Despite the mining sector being one of the top foreign exchange revenue earners for Rwanda,mine workers have complained about poor working conditions and low wages.
Through their trade union, Rwanda Extractive Workers Union, miners say that their employers pay them depending on the volumes of minerals they extract.
This means that if a miner doesn’t extract any minerals, they don’t get paid despite spending long hours inside the tunnels digging up the soils, which does not only affect their welfare but also puts their lives in danger.
They raised their grievance during the celebration of the World Day of Occupational Safety and Health (OSH) in Rulindo District last week.
“Mining is special work given its nature, it requires more energy. But many of them (artisan miners) spend days without touching money because they get paid depending on the (volume of) minerals they have extracted,” said André Mutsindashyaka, the president of Rwanda Extractive workers Union.
They appealed to responsible institutions to intervene and fix their problems.
Mining sector employs an estimated 80,000 workers, of whom 62,000 are casual labourers.
The World Day of Occupational Safety and Health serves as an opportunity to raise awareness on the promotion of occupational safety and health on particular issues that are still pertinent to the country, according to the officials.
Mutsindashyaka noted the nature of the miners’ job does not favour casual miners but rather the owners of the mines and the Government.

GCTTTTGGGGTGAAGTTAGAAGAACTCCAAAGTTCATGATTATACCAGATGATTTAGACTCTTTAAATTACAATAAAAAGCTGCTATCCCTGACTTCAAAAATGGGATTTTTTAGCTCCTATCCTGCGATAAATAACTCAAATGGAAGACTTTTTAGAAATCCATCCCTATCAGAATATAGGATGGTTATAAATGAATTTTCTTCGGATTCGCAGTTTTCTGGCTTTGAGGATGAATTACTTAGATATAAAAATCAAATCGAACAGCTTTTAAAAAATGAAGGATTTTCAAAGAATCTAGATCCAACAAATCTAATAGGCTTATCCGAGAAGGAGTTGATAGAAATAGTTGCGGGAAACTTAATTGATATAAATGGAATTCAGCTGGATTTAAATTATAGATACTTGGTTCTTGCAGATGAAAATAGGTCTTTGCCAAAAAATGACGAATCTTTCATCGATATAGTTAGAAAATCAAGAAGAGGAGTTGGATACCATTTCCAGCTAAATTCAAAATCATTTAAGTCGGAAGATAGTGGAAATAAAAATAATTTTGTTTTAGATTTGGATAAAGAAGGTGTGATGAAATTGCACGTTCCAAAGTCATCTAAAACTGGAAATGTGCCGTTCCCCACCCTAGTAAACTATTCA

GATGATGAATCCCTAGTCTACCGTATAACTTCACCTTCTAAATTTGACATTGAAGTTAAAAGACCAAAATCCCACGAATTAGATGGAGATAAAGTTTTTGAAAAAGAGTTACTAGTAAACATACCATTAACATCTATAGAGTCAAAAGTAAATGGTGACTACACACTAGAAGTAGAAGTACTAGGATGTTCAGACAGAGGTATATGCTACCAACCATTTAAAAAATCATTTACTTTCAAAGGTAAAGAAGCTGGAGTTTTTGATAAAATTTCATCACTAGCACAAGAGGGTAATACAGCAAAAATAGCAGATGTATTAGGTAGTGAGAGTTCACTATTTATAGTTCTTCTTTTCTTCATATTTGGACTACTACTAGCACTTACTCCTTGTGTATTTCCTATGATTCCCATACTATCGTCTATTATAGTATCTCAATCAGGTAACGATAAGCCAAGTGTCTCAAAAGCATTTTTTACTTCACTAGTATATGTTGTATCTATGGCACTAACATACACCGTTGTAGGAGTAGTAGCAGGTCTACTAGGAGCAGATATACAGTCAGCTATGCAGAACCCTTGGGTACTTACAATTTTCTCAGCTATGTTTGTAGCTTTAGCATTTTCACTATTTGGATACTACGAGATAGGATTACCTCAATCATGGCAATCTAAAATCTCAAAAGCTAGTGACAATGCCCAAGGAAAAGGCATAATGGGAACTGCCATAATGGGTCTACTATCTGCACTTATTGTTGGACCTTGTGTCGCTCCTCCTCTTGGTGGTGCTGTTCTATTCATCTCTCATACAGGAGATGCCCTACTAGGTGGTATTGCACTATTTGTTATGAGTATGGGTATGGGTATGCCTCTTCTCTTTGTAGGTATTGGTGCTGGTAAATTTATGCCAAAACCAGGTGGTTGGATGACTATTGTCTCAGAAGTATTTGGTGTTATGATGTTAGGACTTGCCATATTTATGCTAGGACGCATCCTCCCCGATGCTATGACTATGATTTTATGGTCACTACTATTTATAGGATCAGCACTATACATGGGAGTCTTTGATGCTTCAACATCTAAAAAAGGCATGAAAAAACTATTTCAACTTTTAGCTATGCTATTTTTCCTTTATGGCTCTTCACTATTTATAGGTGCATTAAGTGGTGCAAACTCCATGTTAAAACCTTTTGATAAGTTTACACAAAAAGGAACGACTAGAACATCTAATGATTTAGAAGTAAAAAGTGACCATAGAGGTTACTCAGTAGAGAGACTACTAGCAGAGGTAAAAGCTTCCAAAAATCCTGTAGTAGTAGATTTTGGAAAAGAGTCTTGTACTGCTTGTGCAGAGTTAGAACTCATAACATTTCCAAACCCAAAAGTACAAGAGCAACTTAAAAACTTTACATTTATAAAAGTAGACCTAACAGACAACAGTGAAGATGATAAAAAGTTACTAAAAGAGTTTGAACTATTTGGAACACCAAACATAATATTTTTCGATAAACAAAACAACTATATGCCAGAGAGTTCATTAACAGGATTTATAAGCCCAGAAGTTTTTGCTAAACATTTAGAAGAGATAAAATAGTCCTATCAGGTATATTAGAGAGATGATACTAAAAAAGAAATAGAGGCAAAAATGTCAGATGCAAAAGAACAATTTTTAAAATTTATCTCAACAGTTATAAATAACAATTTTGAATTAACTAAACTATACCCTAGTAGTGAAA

“Sometimes you dig to reach the mineral base and you end up not getting there, sometimes it takes a week to get them and imagine spending a week without getting paid, this is a serious concern,” he said, appealing for the Government to intervene.
“Imagine a casual worker who spend a week without any payment, how do they survive, how do they manage to educate their children and take care of them in different ways.”
Such issues, he said, can be partly addressed by introducing a minimum wage.
One of the casual labourers at Euro Trade International Ltd said that: “Miners are not given the value they deserve, expecting money because you have extracted minerals is unfair and owners of the mines seem to ignore our rights.”
“We need advocacy so that this ends, we want the Government to work with mining companies to fix a certain amount of money we can be paid monthly,” he said.
Francis Gatare, the Chief Executive Officer of Rwanda Mines, Petroleum and Gas Board, promised to fix the problems that artisan miners are grappling with.
“The way mining profession is done currently is based on the contracts miners sign with mining companies where miners get paid on the basis of their productivity on a daily basis and the market price, this varies depending on the nature of the minerals and the produce,” he said.
He said that while mining companies still struggle to do business and use a small investment, there is hope that things will improve.
“We keep engaging companies to first have a fixed amount of money for miners even when there is no produce and pay them at a good and harmonised rate. Miners have not been ignored and we are working with the miners association and mining companies to ensure that miners are well paid,” he added.
Rwanda exported minerals worth $350 million last year and the country’s export earnings from minerals are projected to reach $800 million in the 2019/2020, according to official projections.
The Government targets $1.5 billion in annual revenues from mineral exports by 2024.